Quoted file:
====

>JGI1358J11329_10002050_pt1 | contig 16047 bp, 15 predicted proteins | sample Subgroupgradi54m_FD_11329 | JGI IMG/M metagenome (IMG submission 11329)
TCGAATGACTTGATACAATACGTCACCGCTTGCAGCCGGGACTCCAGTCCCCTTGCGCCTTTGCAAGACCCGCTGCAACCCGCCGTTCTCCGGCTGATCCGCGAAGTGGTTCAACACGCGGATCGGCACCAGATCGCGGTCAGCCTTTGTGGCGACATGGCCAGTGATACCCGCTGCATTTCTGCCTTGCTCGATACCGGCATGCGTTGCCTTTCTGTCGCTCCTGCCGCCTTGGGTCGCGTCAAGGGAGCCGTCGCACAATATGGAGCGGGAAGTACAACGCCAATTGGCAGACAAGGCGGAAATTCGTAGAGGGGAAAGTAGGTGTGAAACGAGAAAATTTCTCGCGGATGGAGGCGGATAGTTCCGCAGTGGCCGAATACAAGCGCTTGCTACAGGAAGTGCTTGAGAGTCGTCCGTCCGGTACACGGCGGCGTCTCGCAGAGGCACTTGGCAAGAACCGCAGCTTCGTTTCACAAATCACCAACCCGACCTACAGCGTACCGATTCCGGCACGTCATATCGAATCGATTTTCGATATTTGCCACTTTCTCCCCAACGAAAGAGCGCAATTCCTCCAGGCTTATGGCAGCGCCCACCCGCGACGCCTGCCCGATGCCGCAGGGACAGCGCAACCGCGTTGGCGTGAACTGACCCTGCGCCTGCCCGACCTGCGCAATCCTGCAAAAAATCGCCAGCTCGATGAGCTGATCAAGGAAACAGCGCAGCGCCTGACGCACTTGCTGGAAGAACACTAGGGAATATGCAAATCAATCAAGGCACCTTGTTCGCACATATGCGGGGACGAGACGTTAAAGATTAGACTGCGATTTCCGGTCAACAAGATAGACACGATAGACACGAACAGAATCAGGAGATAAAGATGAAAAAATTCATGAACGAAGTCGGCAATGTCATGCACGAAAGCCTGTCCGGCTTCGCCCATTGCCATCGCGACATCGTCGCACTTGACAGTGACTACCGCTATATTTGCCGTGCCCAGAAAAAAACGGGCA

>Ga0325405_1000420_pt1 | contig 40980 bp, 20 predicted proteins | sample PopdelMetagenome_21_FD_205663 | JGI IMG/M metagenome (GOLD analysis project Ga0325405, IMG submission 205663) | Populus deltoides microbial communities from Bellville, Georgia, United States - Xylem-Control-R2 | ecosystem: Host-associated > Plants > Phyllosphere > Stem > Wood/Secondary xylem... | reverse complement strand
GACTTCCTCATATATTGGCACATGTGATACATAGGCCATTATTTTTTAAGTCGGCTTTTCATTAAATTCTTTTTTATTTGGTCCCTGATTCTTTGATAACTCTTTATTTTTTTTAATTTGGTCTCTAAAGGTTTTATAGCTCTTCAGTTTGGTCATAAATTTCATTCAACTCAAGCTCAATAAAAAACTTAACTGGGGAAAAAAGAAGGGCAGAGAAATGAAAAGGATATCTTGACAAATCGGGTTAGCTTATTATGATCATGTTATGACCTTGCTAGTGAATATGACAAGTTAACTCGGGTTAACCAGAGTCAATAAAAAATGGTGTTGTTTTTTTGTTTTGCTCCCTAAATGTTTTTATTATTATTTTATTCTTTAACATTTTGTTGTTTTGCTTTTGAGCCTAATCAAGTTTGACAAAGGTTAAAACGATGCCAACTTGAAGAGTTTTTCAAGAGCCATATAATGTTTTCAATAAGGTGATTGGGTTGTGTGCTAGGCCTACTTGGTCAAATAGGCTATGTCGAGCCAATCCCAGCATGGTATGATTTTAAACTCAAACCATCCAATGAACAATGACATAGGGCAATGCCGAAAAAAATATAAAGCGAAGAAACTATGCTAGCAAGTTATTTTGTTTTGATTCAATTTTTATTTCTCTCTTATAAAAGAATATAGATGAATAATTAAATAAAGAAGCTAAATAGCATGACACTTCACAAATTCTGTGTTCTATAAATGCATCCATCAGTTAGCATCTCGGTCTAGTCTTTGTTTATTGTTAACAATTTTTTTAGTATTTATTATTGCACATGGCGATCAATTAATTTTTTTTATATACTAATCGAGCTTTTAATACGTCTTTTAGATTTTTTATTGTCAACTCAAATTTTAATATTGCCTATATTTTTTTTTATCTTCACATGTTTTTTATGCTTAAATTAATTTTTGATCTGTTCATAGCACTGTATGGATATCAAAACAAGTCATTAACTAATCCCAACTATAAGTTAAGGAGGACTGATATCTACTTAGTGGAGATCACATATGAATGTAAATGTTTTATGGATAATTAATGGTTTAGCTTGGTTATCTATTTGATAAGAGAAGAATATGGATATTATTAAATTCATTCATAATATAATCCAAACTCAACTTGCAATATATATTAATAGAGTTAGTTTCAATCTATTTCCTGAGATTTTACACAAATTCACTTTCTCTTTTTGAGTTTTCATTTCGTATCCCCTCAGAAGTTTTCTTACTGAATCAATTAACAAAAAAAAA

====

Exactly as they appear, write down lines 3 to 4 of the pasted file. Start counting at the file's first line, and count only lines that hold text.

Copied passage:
>Ga0325405_1000420_pt1 | contig 40980 bp, 20 predicted proteins | sample PopdelMetagenome_21_FD_205663 | JGI IMG/M metagenome (GOLD analysis project Ga0325405, IMG submission 205663) | Populus deltoides microbial communities from Bellville, Georgia, United States - Xylem-Control-R2 | ecosystem: Host-associated > Plants > Phyllosphere > Stem > Wood/Secondary xylem... | reverse complement strand
GACTTCCTCATATATTGGCACATGTGATACATAGGCCATTATTTTTTAAGTCGGCTTTTCATTAAATTCTTTTTTATTTGGTCCCTGATTCTTTGATAACTCTTTATTTTTTTTAATTTGGTCTCTAAAGGTTTTATAGCTCTTCAGTTTGGTCATAAATTTCATTCAACTCAAGCTCAATAAAAAACTTAACTGGGGAAAAAAGAAGGGCAGAGAAATGAAAAGGATATCTTGACAAATCGGGTTAGCTTATTATGATCATGTTATGACCTTGCTAGTGAATATGACAAGTTAACTCGGGTTAACCAGAGTCAATAAAAAATGGTGTTGTTTTTTTGTTTTGCTCCCTAAATGTTTTTATTATTATTTTATTCTTTAACATTTTGTTGTTTTGCTTTTGAGCCTAATCAAGTTTGACAAAGGTTAAAACGATGCCAACTTGAAGAGTTTTTCAAGAGCCATATAATGTTTTCAATAAGGTGATTGGGTTGTGTGCTAGGCCTACTTGGTCAAATAGGCTATGTCGAGCCAATCCCAGCATGGTATGATTTTAAACTCAAACCATCCAATGAACAATGACATAGGGCAATGCCGAAAAAAATATAAAGCGAAGAAACTATGCTAGCAAGTTATTTTGTTTTGATTCAATTTTTATTTCTCTCTTATAAAAGAATATAGATGAATAATTAAATAAAGAAGCTAAATAGCATGACACTTCACAAATTCTGTGTTCTATAAATGCATCCATCAGTTAGCATCTCGGTCTAGTCTTTGTTTATTGTTAACAATTTTTTTAGTATTTATTATTGCACATGGCGATCAATTAATTTTTTTTATATACTAATCGAGCTTTTAATACGTCTTTTAGATTTTTTATTGTCAACTCAAATTTTAATATTGCCTATATTTTTTTTTATCTTCACATGTTTTTTATGCTTAAATTAATTTTTGATCTGTTCATAGCACTGTATGGATATCAAAACAAGTCATTAACTAATCCCAACTATAAGTTAAGGAGGACTGATATCTACTTAGTGGAGATCACATATGAATGTAAATGTTTTATGGATAATTAATGGTTTAGCTTGGTTATCTATTTGATAAGAGAAGAATATGGATATTATTAAATTCATTCATAATATAATCCAAACTCAACTTGCAATATATATTAATAGAGTTAGTTTCAATCTATTTCCTGAGATTTTACACAAATTCACTTTCTCTTTTTGAGTTTTCATTTCGTATCCCCTCAGAAGTTTTCTTACTGAATCAATTAACAAAAAAAAA